The CFM56 product line continues to be the commercial aircraft engine market leader, powering the majority of all new, large, commercial aircraft ordered in 1994 and the first four months of 1995.
CFM56 engines are produced by CFM International (CFMI), a 50/50 joint company of General Electric of the United States and Snecma (Safran Group) of France established in 1974. Today, there are more then 10,000 CFM56 engines in service, on order, or committed with nearly 200 customers in 76 countries. Over the past decade, CFMI has gained a 37 percent share of the overall 100+ passenger commercial aircraft market.
In 1994, CFM56 engines were chosen to power about 65 percent of the 352 firm and option aircraft ordered. This market share is based upon all orders for aircraft with a capacity of 100 passengers or more, including those aircraft for which CFM56 engines are not offered. In addition, CFM56 engines have been selected to power 168 of the 206 aircraft ordered or committed through 30 April in 1995.
Of the 130 Airbus Industrie A319, A320, and A321 twinjets ordered or committed in 1994, 85 percent are CFM56-powered. Thus far in 1995, the CFM56-5 has been chosen to power nearly 80 percent of the A319/A320/A321 aircraft ordered. Since the beginning of these aircraft programs, the CFM56-5 has been the engine of choice for 62 percent of the 868 firm A319/A320/A321 aircraft ordered.
The new Boeing 737-600/-700/-800 series of aircraft is powered exclusively by CFMI's advanced CFM56-7 engine. The engine program was launched in mid-1993 and, to date, has accumulated orders for more than 250 firm and option aircraft from seven customers. With entry into service still more than two years away, these orders represent one of the fastest accumulation of aircraft orders for any commercial program in history.
The CFM56-5A, powerplant for the A319 and A320, is one of the most reliable engines in its thrust class and provides customers significant savings in terms of direct operating costs. For example, one airline's fleet of CFM56-5A-powered A320s has experienced only one-third of the anticipated shop visits over the past five years, and the cost of each visit has been well below projected levels. The entire CFM56-5A fleet currently has a shop visit rate of .054 and the engine's in-flight shutdown (IFSD) rate of .005 is one of the lowest in the industry, translating to one IFSD every 200,00 flight hours.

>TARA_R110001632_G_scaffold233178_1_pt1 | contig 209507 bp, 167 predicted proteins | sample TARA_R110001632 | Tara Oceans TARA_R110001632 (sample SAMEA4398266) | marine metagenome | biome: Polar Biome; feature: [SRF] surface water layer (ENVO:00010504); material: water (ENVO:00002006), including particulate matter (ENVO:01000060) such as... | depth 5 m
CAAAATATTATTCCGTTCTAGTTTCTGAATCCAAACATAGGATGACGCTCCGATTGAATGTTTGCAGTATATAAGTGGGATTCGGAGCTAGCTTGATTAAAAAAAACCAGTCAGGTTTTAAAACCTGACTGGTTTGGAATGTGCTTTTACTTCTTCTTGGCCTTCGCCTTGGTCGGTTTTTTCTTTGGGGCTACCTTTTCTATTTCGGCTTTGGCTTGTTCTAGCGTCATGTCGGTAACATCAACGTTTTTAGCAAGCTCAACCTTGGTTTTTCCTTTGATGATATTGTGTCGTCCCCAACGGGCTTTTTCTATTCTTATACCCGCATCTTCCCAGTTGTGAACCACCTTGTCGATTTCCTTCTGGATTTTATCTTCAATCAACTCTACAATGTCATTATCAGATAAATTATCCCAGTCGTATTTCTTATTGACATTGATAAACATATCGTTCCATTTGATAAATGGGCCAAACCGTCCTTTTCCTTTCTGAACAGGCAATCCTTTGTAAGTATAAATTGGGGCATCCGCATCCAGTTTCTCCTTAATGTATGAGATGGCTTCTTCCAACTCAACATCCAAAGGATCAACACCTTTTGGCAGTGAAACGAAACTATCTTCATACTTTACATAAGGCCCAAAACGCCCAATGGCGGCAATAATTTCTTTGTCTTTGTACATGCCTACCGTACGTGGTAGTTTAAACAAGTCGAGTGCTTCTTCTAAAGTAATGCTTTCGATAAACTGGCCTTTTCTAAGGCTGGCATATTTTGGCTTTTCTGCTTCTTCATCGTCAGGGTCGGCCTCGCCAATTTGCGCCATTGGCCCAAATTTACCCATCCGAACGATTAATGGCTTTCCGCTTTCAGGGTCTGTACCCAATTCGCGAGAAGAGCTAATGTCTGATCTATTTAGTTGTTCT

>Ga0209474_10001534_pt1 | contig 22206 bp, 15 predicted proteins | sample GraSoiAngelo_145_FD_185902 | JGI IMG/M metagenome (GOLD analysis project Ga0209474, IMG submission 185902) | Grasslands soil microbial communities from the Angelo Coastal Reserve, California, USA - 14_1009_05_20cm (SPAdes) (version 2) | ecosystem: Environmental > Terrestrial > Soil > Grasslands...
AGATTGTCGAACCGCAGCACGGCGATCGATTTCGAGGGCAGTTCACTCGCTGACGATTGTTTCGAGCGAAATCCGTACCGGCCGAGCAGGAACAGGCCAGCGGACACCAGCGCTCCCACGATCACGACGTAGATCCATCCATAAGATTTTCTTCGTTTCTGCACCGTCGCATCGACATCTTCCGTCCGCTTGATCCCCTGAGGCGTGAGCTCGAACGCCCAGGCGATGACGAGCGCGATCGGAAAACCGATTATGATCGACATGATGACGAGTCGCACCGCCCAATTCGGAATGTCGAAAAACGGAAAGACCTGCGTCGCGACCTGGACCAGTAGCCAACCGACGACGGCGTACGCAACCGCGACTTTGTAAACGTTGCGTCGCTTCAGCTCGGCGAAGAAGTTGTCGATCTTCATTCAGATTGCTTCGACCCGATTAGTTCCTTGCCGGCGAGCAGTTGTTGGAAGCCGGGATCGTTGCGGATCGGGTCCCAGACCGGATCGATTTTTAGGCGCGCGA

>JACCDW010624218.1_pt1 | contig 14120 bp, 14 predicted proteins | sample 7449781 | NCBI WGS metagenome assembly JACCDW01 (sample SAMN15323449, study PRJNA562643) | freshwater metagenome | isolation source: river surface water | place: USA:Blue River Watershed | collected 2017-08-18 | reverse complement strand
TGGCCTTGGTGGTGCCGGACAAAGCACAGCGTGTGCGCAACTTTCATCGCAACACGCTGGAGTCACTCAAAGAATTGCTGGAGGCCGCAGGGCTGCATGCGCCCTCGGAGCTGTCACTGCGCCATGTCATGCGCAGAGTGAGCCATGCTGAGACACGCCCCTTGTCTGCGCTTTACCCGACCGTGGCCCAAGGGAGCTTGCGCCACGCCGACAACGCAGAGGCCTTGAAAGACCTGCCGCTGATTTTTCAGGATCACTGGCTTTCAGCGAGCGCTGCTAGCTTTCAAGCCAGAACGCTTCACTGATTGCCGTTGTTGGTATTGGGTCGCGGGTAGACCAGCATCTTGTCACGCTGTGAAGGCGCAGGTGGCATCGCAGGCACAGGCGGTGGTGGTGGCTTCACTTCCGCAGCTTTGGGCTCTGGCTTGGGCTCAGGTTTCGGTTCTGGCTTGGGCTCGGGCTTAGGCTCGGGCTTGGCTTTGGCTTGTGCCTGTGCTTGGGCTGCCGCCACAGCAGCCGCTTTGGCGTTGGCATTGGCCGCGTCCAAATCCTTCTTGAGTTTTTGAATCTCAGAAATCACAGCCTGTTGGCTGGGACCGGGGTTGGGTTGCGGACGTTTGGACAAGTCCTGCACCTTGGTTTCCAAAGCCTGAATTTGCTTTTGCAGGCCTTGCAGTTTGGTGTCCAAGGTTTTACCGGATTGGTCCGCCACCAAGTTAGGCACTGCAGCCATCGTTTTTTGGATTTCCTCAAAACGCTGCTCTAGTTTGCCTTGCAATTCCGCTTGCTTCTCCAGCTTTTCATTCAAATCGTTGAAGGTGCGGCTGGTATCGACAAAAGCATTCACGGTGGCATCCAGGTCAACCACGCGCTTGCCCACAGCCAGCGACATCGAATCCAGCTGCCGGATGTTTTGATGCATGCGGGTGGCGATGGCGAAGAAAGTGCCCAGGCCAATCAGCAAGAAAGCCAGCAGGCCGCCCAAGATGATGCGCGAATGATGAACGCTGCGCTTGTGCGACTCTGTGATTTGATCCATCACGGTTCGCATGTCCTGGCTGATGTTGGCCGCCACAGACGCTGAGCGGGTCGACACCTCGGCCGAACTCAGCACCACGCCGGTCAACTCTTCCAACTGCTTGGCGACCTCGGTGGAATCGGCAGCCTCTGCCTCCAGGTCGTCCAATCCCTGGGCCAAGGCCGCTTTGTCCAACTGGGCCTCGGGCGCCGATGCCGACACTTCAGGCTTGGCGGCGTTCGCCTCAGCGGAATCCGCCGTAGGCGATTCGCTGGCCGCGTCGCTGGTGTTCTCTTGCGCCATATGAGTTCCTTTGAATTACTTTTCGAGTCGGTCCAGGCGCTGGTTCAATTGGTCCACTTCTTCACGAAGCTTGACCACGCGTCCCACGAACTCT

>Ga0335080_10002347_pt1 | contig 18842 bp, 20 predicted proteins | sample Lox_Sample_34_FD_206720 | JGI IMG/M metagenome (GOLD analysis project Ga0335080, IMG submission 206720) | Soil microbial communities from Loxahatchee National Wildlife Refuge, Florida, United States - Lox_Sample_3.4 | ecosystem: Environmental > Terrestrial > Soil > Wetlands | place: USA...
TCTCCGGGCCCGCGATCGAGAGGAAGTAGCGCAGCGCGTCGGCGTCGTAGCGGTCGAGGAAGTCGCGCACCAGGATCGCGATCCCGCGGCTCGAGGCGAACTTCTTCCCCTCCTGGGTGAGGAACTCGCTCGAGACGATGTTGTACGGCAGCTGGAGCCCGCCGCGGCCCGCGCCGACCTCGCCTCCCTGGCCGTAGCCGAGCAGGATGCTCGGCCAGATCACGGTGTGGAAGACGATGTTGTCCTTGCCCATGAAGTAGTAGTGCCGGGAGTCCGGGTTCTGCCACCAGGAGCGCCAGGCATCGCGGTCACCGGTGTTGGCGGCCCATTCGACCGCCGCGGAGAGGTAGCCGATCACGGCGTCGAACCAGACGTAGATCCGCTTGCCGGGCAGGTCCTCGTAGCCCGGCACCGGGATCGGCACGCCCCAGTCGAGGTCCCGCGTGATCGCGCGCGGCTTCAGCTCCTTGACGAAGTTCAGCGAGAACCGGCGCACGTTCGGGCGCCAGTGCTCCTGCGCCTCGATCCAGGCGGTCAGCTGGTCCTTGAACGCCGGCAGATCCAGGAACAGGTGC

The CFM56-5C, which is the exclusive powerplant for the long-range, four-engine Airbus Industrie A340, has logged nearly one million flight hours since March 1993 and maintained excellent reliability measurements. Earlier this year, the 34,000 pound (151 kN) thrust CFM56-5C4 entered service on the 257-tonne A340 with Kuwait Airways. A 271-tonne version of the aircraft is scheduled for certification in the first quarter of 1996 and will enter service with Singapore Airlines in April 1996. CFMI is working closely with Airbus Industrie to develop a thrust bump ption on these higher gross weight aircraft for introduction in early 1996. This feature will improve A340 takeoff performance by increasing the aircraft's maximum takeoff gross weight capability at some airports. The CFM56-5C-powered A340 is the quietest aircraft in its gross weight class, with a cumulative noise margin of 23 EPNdB (effective, perceived noise in decibels) below ICAO (International Civil Aviation Organization) limits.
As the exclusive powerplant on the current-generation Boeing 737 series of aircraft, the CFM56-3 is an industry leader both in terms of sales and of reliability. The Boeing 737 family is the best-selling aircraft in the world, and there are more than 1,800 firm CFM56-powered 737-300/-400/-500 aircraft currently in service or on order. The engine's reliability ratings are such that one of the largest CFM56-3 operators has called it the "world's most reliable engine." CFMI continues to work with customers to drive down operating costs by introducing hardware improvements that are keeping the engine on-wing longer. Over the past six years, the average time on wing for a CFM56-3 before its initial shop visit has been increased by nearly 60 percent.
The Turkish Air Force has just announced plans to re-engine KC-135 tanker aircraft it has agreed to purchase from the United States Air Force (USAF) with the CFM56-2. The USAF, which is CFMI's largest customer, has ordered the CFM56-2 to re-engine a total of 406 tankers, including an order for six more this year. Potential new military applications for the CFM56-2 include USAF RC-135 recognizance and JSTARS (Joint Surveillance Target Attack Radar System) aircraft.
Total CFMI sales for 1994 were valued at more than $2.0 billion.
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